Blacksburg Town Hall is located at 300 South Main Street, Blacksburg VA 24062.
Prior to European settlement, the area occupied by the Town of Blacksburg served as a crossroads for Native American tribes. The Canawhas primarily lived in present-day Floyd and Carroll Counties. The Shawnees lived north of the area, and the Cherokee lived to the south. The "Indian Road," which developed and linked these tribes together, ran from the James River, near present-day Buchanan, through the area occupied by the Town of Blacksburg, on towards Radford where it crossed the New River. The natives frequently used this "Indian Road" when they went hunting or fighting neighboring tribes, and it was later used by Europeans to access the region.
In the mid-1700s, a frontier farming community called Drapers Meadow was established in the region and grew along the headwaters of Stroubles Creek, becoming part of Montgomery County in 1776. In 1772, Samuel Black purchased 650 acres of land in the Drapers Meadow area. This land was eventually split between his sons John and William. In 1798 with the growth of Drapers Meadow, William Black petitioned the General Assembly to establish a Town on 38-1/4 acres of his land. On January 13, 1798, Blacksburg became an unincorporated Town, and William Black signed the Town over to its trustees the following August. The Town was arranged in a four-by-four grid pattern creating sixteen blocks. Community buildings and private residences were placed strategically throughout this grid, commonly called the "Sixteen Squares". It is bounded by Draper Road, Jackson Street, Wharton Street, and Clay Street and has remained largely intact.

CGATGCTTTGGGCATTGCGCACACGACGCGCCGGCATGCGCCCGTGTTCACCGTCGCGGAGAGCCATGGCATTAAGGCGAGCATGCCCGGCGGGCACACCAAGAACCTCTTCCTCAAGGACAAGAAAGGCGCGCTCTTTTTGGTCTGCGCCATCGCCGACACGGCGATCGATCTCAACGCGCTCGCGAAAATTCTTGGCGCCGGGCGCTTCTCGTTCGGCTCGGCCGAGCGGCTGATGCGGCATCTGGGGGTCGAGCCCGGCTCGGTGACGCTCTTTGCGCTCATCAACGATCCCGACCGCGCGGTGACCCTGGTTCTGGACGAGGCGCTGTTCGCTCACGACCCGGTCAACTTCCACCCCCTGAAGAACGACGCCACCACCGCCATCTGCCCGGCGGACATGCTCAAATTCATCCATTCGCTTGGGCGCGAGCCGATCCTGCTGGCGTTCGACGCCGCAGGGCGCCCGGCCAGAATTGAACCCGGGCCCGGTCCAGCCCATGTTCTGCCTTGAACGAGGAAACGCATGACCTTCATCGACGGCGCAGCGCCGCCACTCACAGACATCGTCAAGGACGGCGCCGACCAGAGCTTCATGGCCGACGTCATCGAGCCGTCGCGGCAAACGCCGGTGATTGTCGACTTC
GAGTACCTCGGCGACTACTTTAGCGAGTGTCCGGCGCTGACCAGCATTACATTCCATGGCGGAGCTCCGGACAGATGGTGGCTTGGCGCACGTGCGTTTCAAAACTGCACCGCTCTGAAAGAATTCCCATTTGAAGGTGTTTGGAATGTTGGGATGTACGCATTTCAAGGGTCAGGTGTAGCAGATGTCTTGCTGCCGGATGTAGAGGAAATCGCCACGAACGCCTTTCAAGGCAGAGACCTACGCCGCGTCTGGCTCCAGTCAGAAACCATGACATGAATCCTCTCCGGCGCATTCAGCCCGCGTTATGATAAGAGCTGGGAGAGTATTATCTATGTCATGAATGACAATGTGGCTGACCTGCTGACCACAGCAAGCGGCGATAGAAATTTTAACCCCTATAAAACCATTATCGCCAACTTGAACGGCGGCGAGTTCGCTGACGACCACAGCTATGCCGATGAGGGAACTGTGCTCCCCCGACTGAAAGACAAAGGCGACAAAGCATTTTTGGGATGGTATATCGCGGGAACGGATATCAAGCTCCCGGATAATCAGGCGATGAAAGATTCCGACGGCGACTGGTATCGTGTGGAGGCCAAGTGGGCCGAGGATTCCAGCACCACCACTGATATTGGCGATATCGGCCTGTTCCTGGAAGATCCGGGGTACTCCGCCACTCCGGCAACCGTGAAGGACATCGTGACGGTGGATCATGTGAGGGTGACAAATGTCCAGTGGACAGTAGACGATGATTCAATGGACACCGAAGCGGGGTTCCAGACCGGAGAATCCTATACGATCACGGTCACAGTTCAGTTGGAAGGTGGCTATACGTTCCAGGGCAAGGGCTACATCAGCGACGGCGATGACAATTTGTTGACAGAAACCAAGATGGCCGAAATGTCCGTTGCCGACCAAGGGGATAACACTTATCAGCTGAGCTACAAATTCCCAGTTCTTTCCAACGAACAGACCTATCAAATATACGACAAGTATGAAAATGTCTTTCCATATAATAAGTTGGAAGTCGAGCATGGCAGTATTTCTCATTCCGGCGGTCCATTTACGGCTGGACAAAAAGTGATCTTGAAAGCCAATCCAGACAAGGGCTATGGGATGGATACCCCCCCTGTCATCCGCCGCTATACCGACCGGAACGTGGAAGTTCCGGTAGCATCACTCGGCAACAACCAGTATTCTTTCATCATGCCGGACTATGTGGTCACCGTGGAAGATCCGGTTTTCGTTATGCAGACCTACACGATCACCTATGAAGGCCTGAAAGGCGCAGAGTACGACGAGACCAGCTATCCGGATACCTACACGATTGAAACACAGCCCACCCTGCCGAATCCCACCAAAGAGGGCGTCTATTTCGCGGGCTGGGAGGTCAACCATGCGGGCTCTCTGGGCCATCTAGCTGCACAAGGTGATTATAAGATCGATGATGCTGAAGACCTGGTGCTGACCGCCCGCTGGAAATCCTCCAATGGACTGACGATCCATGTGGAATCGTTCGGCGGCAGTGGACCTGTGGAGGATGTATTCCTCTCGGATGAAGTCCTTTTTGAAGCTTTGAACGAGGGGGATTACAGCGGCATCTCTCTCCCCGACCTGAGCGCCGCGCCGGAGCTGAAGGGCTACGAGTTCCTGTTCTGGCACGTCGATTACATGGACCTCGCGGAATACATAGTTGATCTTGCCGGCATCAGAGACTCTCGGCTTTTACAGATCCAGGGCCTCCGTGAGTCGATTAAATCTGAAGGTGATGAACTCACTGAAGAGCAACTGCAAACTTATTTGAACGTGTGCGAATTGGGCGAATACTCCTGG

In addition to its history as a frontier settlement, Blacksburg has long excelled as a place of higher education. The Olin and Preston Institute was established in 1854 as a Methodist preparatory school. After some financial difficulty, it was re-established as the Preston and Olin Institute, and in 1872 Dr. Harvey Black and the Reverend Peter Whisner, both trustees of the Institute, successfully lobbied the General Assembly to establish a land-grant college in Blacksburg on the Institute's property. Virginia Agricultural and Mechanical College was thus created and ultimately developed into Virginia Polytechnic Institute and State University, commonly called Virginia Tech.
Although Blacksburg now has a population of approximately 40,000 individuals, its small town scale and character is preserved in the historic buildings of downtown and in the farming community of the Toms Creek Basin. There is strong local pride in the genuine character of Blacksburg as well as an accompanying desire to remain true to its history.
‡ Blacksburg 2006-2046 Comprehensive Plan, www.blacksburg.gov, accessed May 2009.